Leaders F (0%)
Groups F (0%)
Events F (0%)
History F (0%)
Opposition F (0%)
Tactics F (0%)
Content F (0%)
Grade levels F (0%)
Current events F (0%)
Civics F (0%)
Other movements F (0%)
Context F (0%)
GRADE F means Nebraska includes none or less than 20% of the recommended content and should significantly revise its standards.
The Nebraska Social Studies/History Standards touch on civil rights beginning in eighth grade. Nebraska has identified a subset of these standards called STAR (Standards That Are Reported) Standards. The difference between the standards is explained this way on the Department of Education’s website:
In order to reduce the amount of time and effort needed to assess and report social studies standards, a subset of social studies standards have been designated as STAR Standards for grade levels 2-4, 5-8, and 9-12. It is expected that all social studies standards will be taught, assessed, and reported at the local level. However only those standards identified as STAR Standards will be reported to the Nebraska Department of Education.
Nebraska no longer assesses STAR standards for social studies in any grade. In any case, none of the standards mentioning the civil rights movement are included in the STAR standards.
Elementary and Middle School
Grade 8: Upon completion of this grade, Nebraska students should be able to describe key people, events and ideas since World War II. One of the example indicators the Nebraska Department of Education provides is: “Explain segregation, desegregation, and the civil rights movement.” According to the Nebraska Department of Education, all example indicators are suggested rather than required content.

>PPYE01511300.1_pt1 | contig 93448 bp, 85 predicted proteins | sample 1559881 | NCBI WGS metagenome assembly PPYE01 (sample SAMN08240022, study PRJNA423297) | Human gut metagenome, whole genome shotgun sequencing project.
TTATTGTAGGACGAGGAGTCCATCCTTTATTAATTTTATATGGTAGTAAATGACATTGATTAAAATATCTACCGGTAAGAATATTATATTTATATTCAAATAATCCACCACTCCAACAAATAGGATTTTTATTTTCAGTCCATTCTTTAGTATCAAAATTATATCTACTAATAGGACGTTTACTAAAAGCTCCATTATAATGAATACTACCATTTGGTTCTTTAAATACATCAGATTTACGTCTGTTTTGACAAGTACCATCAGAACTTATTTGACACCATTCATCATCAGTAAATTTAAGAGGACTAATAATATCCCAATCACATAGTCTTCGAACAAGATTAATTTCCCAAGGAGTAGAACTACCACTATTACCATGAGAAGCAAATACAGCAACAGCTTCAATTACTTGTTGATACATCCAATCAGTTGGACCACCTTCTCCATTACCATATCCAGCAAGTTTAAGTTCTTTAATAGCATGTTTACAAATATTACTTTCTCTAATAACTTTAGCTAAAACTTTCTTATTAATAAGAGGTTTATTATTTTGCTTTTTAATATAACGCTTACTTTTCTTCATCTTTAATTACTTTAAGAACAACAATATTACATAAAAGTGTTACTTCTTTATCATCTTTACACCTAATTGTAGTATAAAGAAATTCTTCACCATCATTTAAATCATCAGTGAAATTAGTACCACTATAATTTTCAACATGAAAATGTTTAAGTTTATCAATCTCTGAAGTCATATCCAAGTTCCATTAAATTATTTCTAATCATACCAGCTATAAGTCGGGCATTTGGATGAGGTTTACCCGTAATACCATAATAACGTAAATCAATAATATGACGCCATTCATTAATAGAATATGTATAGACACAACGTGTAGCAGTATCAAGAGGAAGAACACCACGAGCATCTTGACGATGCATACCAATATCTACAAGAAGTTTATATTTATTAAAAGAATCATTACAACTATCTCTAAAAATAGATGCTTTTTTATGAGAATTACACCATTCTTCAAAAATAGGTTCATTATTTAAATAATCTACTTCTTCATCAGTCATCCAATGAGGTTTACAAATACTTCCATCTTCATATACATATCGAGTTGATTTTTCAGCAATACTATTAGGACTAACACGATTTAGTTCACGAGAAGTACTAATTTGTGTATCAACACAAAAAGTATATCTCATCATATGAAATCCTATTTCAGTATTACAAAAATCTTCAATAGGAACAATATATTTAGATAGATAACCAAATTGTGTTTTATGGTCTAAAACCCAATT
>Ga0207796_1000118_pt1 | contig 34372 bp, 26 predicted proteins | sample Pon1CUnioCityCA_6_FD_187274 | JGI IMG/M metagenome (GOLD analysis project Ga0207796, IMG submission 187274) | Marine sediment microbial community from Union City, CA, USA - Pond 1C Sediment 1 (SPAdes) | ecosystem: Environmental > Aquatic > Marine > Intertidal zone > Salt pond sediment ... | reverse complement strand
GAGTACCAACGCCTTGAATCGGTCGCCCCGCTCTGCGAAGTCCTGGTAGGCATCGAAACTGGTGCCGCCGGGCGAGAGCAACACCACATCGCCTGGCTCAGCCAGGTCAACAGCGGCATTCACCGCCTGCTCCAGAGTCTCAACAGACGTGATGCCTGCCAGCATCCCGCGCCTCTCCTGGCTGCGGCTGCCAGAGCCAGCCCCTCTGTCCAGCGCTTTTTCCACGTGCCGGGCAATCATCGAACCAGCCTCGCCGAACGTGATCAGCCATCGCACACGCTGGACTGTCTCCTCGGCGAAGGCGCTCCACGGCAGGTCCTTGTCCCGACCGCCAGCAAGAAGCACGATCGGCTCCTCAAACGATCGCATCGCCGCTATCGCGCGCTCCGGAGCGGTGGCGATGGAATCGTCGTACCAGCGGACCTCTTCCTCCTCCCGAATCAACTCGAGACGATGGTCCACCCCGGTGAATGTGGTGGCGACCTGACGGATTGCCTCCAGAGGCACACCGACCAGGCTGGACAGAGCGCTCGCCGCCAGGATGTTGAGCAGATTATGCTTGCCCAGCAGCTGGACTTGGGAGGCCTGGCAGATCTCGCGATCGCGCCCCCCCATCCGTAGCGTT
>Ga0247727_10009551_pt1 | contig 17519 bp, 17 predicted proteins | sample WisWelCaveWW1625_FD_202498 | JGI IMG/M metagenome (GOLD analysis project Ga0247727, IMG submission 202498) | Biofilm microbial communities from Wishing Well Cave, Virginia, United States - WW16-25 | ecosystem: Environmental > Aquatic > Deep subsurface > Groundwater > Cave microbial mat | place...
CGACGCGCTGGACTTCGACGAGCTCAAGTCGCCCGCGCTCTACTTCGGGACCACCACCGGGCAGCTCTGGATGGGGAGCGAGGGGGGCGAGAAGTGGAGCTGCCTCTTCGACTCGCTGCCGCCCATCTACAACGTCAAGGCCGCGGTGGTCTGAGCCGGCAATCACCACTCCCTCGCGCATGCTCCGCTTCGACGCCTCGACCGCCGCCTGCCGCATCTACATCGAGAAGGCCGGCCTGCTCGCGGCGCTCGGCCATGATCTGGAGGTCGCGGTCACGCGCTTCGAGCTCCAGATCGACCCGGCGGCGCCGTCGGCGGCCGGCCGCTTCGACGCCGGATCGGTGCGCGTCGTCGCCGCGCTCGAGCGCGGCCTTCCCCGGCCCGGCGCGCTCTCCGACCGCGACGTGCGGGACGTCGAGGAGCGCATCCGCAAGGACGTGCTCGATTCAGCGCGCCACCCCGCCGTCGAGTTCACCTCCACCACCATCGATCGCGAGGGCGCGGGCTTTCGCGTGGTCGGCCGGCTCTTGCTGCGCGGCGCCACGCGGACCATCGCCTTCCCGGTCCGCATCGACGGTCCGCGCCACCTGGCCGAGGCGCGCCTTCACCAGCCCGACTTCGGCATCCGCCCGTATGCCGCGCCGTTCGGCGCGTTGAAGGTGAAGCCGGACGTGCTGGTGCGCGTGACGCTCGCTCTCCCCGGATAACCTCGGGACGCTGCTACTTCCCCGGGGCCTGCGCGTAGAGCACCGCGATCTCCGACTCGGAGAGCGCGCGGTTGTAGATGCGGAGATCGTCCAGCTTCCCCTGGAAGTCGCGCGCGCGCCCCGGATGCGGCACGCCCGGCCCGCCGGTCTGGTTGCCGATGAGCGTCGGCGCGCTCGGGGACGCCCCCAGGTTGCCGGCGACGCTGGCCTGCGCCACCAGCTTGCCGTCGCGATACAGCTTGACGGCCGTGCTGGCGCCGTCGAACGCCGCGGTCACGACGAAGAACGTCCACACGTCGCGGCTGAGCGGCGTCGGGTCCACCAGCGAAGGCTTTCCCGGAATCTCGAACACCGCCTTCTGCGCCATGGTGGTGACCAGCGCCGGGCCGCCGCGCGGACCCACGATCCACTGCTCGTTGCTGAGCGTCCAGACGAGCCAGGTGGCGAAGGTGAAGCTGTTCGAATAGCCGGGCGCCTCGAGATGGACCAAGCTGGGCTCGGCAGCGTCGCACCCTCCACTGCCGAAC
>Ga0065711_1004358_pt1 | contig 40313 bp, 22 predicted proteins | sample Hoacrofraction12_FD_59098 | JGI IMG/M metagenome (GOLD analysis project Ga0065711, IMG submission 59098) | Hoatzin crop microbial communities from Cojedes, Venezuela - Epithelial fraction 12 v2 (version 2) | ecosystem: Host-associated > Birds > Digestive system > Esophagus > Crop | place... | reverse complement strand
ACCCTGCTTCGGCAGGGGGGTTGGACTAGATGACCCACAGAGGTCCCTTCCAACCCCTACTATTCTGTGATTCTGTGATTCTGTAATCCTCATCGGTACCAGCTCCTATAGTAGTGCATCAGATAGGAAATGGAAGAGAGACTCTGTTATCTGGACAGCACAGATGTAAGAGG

Grade 12: By the end of high school, the Nebraska Social Studies/History Standards mandate that all students should be able to “evaluate developments in federal civil rights and voting rights since the 1950’s.” Four example indicators are provided:
• The Brown v. Board of Education decision and its impact on education.
• Civil rights demonstrations and related activity leading to desegregation of public accommodations, transportation, housing and employment.
• The impact of reapportionment cases and voting rights legislation on political participation and representation.
• Affirmative action. In addition, high school seniors should be able to “evaluate and summarize landmark Supreme Court interpretations of the United States Constitution and its amendments.” One of the two example indicators references the civil rights movement: “Examine federal civil and voting rights since 1950’s, e.g., Brown v. Board of Education, demonstrations leading to desegregation, reapportionment and voting rights legislation.”
“Letter From a Birmingham Jail” is mentioned later in the standards as a famous document that students should be able to “interpret aspects of.”
Nebraska does not require students to learn about the civil rights movement. Even if the suggested content were required, the state’s score would still be below 5 percent. The state identifies essentially no content or themes. It discusses neither resistance to the civil rights movement or its tactics for overcoming resistance. Suggested content does not even include key legislative milestones such as the 1964 Civil Rights Act and the 1965 Voting Rights Act.
These standards represent a missed opportunity to set high expectations for learning about one of American history’s most important events. To be fair, the inadequacy of the state’s civil rights movement requirements is matched by the thinness of the standards overall.